Borland is gearing up for step 9 already and appears to be up to step 8(Or darn close to it), it all seems to be moving mighty quick. I assume that since we are told that there ARE interested investors that we can assume that borland has at least reached step 7.

    This said, it seems to be matching the board's stated timeline so far.

    Um, from the description, it appears that this guy is just a top sales manager of a very large division who is now in charge of the IDE division?

  7. "It will either be an independent concern or part of some other company (strategic investor)."

    Best part of the news... means either independent or functionally independent.

  8. This seems to be a good step forward.

    Keen to watch further developments.

  9. Thanks Allen! My preference is, of course, a separate company. These products are what enabled Borland to grow to what it is today. IMHO, if it happened once, it can happen again! Keep the passion!

  10. " It will either be an independent concern or part of some other company (strategic investor). "

    Which is inline with the whole concept of divestment (which basically means to get rid of). Kinda blows the whole previous hypothetical answer of owning a small portion away, as that would not be divestment, but rather a re-organization with private invesment partners. Which would, of course, be a totally different thing.

    Telling shareholders you were divesting when you were just reorganizing into a joint venture would probably result in people in dark suvs, dark suits, and dark glasses getting involved. Which is why I pretty much dismiss any hypothetical explanation that involves this possibility.

    Sure, sure, you could argue that I'm being too litteral and nitpicky about details, but being too litteral and nitpicky about details is what those fellows in the dark suits are all about.

    That said, I'm all for an independant company or the division sucked into a pre-existing company whole, proving the whole affair is properly handled and properly financed instead of a rapidly evolving high-speed trainwreck.

    Sadly, I am a pessimist at heart and I've seen nothing to convince me otherwise.

    Hope for the best, plan for worst, expect something even worse than what you plan for.

  11. One consistent theme I've noticed is the idea Delphi is being acquired buy another company is downplayed. It would seem to me that a buyer would have been announced earlier and we are receiving damage control spin.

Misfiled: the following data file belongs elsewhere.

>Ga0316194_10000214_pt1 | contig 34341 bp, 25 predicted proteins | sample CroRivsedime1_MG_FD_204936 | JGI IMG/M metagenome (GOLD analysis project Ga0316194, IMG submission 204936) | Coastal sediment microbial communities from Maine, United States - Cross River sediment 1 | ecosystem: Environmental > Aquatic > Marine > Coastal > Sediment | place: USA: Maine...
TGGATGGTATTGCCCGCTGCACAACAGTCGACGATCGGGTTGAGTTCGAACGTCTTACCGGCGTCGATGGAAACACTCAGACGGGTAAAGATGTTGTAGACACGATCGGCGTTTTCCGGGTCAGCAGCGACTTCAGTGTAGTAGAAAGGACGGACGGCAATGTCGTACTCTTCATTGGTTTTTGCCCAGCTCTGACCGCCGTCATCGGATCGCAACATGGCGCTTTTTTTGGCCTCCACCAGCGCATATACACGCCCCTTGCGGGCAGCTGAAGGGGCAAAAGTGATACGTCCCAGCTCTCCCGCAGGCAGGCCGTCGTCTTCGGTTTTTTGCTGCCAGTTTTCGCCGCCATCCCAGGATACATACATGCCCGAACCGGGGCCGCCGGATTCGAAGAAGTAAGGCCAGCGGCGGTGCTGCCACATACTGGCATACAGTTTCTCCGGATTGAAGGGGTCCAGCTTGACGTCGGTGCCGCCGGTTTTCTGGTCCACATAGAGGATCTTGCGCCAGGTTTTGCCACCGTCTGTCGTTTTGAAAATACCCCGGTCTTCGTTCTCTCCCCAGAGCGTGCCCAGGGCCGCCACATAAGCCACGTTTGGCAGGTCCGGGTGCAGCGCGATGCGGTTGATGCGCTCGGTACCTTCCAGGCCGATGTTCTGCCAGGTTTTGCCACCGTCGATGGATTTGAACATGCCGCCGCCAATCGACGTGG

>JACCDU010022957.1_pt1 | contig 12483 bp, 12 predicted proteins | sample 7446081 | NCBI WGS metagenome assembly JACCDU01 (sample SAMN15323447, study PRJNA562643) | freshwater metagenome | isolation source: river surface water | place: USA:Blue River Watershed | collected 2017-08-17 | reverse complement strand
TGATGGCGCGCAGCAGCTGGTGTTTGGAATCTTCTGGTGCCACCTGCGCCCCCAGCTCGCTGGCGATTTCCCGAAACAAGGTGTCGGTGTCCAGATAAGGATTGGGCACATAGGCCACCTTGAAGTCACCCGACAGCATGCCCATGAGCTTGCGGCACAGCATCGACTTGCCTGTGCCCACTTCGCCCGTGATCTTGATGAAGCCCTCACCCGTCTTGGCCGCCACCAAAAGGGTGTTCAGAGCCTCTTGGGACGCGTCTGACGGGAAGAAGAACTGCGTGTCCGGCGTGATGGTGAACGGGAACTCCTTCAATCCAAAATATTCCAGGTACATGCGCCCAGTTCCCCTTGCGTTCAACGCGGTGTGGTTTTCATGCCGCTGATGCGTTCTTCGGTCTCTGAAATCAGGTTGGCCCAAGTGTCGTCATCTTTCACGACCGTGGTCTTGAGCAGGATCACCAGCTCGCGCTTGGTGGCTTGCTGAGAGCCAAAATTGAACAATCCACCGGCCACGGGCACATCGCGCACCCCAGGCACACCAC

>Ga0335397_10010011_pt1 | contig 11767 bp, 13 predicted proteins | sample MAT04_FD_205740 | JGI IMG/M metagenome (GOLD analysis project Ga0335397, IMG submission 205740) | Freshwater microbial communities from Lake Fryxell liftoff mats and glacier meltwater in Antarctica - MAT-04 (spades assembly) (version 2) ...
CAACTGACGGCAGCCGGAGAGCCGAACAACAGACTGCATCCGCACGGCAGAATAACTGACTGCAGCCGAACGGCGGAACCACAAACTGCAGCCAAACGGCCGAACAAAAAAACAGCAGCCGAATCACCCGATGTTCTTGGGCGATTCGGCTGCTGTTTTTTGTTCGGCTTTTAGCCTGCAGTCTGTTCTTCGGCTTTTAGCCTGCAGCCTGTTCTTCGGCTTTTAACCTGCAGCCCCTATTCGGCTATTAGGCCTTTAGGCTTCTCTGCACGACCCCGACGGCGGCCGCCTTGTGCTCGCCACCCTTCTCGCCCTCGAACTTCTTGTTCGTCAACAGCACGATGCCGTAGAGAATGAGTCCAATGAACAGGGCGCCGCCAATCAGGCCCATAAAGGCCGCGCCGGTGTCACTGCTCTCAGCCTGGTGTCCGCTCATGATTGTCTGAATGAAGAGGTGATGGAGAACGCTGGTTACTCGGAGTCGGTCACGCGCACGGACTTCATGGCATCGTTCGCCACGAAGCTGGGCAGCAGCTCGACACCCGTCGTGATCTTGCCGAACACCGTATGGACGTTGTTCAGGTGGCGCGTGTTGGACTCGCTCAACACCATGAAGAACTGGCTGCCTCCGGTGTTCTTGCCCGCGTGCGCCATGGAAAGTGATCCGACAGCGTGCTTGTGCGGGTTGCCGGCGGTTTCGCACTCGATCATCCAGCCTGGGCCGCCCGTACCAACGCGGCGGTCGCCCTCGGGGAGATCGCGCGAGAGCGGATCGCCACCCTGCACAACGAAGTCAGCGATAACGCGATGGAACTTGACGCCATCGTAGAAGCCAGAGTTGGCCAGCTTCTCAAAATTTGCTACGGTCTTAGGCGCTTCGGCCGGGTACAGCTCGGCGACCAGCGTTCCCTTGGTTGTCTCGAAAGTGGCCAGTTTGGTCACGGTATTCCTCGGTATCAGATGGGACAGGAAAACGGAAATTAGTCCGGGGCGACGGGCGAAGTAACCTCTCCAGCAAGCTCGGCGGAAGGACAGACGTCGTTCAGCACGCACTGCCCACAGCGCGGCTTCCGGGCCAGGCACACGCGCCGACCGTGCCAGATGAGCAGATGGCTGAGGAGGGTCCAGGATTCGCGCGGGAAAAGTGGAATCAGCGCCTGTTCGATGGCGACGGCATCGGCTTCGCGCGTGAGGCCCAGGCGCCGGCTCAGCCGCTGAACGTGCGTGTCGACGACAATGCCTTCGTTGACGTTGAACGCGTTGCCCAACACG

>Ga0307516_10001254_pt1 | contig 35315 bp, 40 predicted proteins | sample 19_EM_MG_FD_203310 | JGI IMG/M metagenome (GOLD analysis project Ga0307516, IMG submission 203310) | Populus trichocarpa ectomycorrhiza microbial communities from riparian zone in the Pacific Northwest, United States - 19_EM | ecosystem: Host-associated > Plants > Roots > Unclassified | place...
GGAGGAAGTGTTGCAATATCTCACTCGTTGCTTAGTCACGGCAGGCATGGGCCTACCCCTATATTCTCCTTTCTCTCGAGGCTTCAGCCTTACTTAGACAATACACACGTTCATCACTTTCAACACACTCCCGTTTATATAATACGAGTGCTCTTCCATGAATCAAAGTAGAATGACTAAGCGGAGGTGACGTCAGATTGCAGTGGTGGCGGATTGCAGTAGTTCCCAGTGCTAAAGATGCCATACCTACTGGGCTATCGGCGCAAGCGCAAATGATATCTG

Europe, Africa and the Middle East have always had a stronger Delphi/Kylix user base than the United States. Nigel Brown would actually be a good choice to spearhead Delphi and Kylix development especially if he can bring the same business model.

    The big question is will Borland really throw out the baby with the bathwater. I'm hoping they do. If they don't Delphi/Kylix will continue to be held hostage by poor management.

  12. Bill -> Borland has announced they want to sell the division in the hopes that it will drum up interested parties to bid for it. This is not the result of an outside party trying to aquire the property (and they turned that down last fall claiming that Delphi was core to their vision of the company's future)

    Effectively, I suppose this makes it something of a buyer's market unless they have 5 or 6 rabidly ecstatic bidders with seriously deep pockets.

    Instead, we keep getting told that it's a seller's market and how valuable and profitable the division is, that they just don't have the where-with-all to pursue IDEs and chew bubblegum (oops, I mean sell ALM products) at the same time.

    I don't suppose this makes it spin so much as psychosis, but that's only my opinion.

    And yes, Borland IS famous for it's management decissions. Keep that in mind as you consider their past,recent, and future announcements.

  13. Stephane JouanneauMarch 23, 2006 at 5:18 PM

    Yeah ! Nigel ! President !

  14. Congratulations of taking one more step to kill Delphi.U guys have the credit to kill such a powerful tool

  15. Hi

    Information when we need...like always !


  16. I still feel the ALM stuff should go as Inprise and the IDE stuff as Borland.